Category Archives: Advent Conspiracy

12.28.09 Monday Insights from Pastor Andrew Conard

I particularly appreciate the introduction to the gospel of Jesus Christ with which Luke begins in the first 4 verses. This introduction helps give me context for the entire book. Theologians conclude that “Theophilus” is most likely a Roman official who has been converted to Christianity. Luke asserts that he is writing an “orderly account” so that the Theophilus “may know the truth” about those things which the had been heard.

Luke is writing to set the record straight.

Luke recognizes that there are many stories about Jesus and that there is a need to be clear about the truth of Jesus.

The situation is not that much different today. There are many who are willing to make claims about Jesus – no shortage of stories. However, we are called to seek the truth and in this case the truth about Jesus. The four gospels found in the Bible contain the clearest picture of the person, life and work of Jesus Christ. This is where we find the truth about Jesus. This truth is good news of great joy for all people.

Will you share the story and truth of Jesus with someone this week?

    12.26.09 Saturday Insights from Pastor Andrew Conard

    I am amazed by this story of the magi or kings who come to visit Jesus. They recognized an unusual star in the sky that represented the birth of a new king. They could have stayed near their homes and worshiped from afar. However, it is likely that they traveled hundreds of miles over many days to find Jesus and worship fully.

    When I consider a journey like this it is most often to take a vacation or to see family. It is unlikely that I would undertake a journey without being clear where I am going or who I am going to see when I arrive. It is much less likely that I would bring significant gifts to someone that I have never met!

    This is the story of the magi. They traveled a long distance, brought significant gifts and bowed down to worship a baby. It is an unusual act by the standards in our culture today, however they begin to make sense when considering who it was that they had come to worship. Jesus being born is God coming to earth as a human. The creator of the entire universe comes to us as a baby. The way that the magi orient their life around Jesus begins to make sense. In what ways will you seek to follow Jesus?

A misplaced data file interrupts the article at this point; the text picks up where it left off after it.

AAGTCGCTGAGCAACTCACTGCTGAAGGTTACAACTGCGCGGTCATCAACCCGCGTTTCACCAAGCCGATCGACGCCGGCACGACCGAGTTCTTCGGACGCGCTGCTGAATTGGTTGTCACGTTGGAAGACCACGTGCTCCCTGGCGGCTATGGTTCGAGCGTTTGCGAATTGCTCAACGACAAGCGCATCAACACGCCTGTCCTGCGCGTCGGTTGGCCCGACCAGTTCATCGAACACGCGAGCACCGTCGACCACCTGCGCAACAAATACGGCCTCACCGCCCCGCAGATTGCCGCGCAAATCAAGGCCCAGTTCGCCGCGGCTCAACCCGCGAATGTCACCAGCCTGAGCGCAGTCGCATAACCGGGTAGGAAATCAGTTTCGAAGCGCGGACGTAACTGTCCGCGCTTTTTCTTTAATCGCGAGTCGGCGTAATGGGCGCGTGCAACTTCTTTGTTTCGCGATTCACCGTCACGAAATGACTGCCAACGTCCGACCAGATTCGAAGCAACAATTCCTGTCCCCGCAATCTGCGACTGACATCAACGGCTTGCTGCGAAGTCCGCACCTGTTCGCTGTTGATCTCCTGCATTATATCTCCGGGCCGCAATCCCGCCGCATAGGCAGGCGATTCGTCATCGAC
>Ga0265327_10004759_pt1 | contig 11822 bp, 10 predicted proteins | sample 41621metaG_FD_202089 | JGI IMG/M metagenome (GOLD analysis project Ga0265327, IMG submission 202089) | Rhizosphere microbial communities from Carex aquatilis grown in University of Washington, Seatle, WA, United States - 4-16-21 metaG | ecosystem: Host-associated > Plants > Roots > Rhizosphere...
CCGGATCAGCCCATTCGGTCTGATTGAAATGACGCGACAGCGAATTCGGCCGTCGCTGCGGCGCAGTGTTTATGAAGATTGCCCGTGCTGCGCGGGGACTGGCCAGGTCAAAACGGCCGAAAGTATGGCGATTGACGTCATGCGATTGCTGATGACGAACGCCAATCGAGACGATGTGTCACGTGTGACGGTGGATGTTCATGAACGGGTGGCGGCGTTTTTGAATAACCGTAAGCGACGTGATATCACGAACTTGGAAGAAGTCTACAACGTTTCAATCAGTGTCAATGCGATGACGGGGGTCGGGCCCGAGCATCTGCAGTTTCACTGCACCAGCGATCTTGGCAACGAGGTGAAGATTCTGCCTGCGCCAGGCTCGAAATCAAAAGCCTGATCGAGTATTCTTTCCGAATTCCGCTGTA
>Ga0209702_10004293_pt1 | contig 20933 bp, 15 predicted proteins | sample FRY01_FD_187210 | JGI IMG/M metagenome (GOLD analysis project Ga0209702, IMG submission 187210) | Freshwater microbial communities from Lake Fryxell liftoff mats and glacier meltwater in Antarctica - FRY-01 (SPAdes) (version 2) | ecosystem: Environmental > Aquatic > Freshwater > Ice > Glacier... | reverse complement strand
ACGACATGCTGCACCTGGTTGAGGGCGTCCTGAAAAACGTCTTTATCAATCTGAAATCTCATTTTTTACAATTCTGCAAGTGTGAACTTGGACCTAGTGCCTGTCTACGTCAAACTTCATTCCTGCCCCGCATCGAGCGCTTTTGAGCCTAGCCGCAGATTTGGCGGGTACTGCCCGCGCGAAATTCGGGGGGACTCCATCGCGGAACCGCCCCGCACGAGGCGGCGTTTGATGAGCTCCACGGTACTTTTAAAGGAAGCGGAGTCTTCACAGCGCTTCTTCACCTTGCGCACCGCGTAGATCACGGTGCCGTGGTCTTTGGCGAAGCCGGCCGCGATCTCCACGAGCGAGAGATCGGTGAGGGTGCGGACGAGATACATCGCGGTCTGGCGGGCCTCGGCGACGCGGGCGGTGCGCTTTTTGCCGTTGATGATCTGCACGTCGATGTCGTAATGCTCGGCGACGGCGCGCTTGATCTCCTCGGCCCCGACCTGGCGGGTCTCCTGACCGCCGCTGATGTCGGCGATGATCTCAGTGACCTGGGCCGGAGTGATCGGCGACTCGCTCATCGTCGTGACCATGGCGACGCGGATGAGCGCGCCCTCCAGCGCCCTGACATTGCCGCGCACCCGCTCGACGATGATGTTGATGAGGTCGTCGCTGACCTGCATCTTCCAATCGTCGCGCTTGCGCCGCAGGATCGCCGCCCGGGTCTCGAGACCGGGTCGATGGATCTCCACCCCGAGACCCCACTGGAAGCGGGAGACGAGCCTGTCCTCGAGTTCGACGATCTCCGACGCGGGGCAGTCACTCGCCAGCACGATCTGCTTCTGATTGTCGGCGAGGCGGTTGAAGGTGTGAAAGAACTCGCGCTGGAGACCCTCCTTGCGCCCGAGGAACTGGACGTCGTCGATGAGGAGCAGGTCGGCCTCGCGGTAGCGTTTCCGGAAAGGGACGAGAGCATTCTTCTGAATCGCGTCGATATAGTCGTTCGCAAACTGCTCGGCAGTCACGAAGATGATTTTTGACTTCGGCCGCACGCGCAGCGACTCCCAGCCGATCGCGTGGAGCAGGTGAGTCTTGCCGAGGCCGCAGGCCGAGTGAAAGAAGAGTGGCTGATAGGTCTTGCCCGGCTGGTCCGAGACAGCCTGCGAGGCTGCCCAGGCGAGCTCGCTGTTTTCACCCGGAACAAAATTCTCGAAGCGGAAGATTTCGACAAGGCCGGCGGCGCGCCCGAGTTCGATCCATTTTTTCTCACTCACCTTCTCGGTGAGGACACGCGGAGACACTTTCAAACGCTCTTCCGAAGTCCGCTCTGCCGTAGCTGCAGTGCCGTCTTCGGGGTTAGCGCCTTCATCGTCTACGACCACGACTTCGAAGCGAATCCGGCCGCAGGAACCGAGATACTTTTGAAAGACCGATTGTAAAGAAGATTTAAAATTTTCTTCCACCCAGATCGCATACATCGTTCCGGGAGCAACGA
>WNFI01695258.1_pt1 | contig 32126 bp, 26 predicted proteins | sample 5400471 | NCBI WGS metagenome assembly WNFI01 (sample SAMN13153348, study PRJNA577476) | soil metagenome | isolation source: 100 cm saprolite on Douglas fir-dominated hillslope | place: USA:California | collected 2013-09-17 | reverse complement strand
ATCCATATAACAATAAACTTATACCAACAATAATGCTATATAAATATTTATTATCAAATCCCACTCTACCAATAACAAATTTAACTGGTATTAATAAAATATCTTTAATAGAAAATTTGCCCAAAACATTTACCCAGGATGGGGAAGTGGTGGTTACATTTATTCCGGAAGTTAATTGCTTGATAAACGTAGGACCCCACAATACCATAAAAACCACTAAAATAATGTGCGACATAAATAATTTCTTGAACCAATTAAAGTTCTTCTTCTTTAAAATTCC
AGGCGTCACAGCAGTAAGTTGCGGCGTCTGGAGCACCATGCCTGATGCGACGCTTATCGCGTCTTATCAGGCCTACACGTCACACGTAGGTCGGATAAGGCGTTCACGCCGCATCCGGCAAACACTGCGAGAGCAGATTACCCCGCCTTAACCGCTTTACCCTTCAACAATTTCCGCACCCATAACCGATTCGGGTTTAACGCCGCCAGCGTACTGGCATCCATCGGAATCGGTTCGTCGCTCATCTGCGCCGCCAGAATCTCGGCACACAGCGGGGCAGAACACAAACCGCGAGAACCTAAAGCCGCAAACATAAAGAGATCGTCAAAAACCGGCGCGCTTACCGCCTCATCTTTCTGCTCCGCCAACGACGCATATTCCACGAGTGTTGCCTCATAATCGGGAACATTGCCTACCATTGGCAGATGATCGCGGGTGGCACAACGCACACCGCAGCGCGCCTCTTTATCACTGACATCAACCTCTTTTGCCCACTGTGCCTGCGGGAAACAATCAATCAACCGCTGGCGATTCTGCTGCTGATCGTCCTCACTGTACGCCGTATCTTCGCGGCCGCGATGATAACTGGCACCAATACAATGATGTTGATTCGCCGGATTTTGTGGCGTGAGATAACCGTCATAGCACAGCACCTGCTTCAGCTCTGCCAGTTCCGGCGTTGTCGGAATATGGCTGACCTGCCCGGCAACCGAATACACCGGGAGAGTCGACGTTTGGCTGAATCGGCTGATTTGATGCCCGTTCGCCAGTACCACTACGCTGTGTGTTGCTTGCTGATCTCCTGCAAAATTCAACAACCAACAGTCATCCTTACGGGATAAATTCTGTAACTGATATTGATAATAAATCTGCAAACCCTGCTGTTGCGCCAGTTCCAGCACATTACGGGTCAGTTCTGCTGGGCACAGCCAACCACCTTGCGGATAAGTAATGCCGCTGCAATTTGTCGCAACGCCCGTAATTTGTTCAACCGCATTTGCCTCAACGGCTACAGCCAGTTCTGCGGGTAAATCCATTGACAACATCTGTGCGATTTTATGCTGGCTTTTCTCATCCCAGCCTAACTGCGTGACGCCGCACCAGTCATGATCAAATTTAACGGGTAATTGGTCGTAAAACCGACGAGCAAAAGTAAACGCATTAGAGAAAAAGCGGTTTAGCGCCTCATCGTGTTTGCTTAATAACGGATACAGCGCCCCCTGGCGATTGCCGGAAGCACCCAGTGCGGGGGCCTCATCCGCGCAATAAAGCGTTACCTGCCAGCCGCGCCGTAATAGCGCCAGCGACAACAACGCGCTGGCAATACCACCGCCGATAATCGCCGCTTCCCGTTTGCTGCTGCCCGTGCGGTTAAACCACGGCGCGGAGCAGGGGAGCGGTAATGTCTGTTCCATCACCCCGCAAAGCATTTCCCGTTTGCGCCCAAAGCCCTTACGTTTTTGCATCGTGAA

Prayer: Jesus, your birth is an incredible event that changes the world. I confess that I do not always understand how to best follow you. Strengthen me to follow after you today and each day. Amen.

    12.25.09 Christmas (Friday) Insights from Pastor Karen Lampe

    The Gift of Yourself
    As Christians, Christmas is the day you may have opened gifts in celebration of Christ’s birth. Today, I’m pondering another kind of gift—the gift of ourselves, when we give our time, our passion, and our commitment as we work for a more just, compassionate world. 
    For me on this Christmas day, as I read the passage, Matthew 1: 18-24, I’m thinking of the main characters of the story.  Both Mary and Joseph, it seems to me, were giving of themselves to bring comfort and salvation to a world that needed deliverance.  Mary, though young and fearful, did her part in serving God as the mother of Jesus.  Joseph trusted the message from his dream that this baby would deliver redemption and hope.  Neither Mary nor Joseph knew quite how they fit into God’s plan, nor could they have known what difficulties they would have along the way.  But their trust and faith in God’s path was unwavering.  For they knew that God was asking them to commit themselves to something larger and more important than they could ever imagine.
    The most important character is Christ who the scriptures say, “will save the people from their sins.”  Commentaries interpret the word “save” to mean “deliver,” and the word “sins” to mean “unjust acts.”   So if Christ came to deliver us from doing or being compromised by unjust acts, it seems there is a call on our life to offer ourselves as we work for justice. 
    As I think about Christ being born this day, and the gift he gave of himself, I wonder what I can do to create a more just world?  Mary, Joseph and Jesus were all willing to do their part; what can each of us do? 
    This work is not easy.  Usually it means that we must intercede and go the extra mile.  What is really on my heart is the need to try to do all we can for the children of Kansas City, as well as the children of Africa and Afghanistan.  There are places that we are asked to go to try to create a more just world.  It will mean getting out of our comfort zones in big ways.  But the payoff is big.  Salvation comes to all people as we strive for a world where education, food and clean water are available.  Salvation for us means deliverance from our self-serving petty choices.  Salvation for the impoverished and hungry means the ability to be sustained by Christ’s love and be able to share the blessings with others.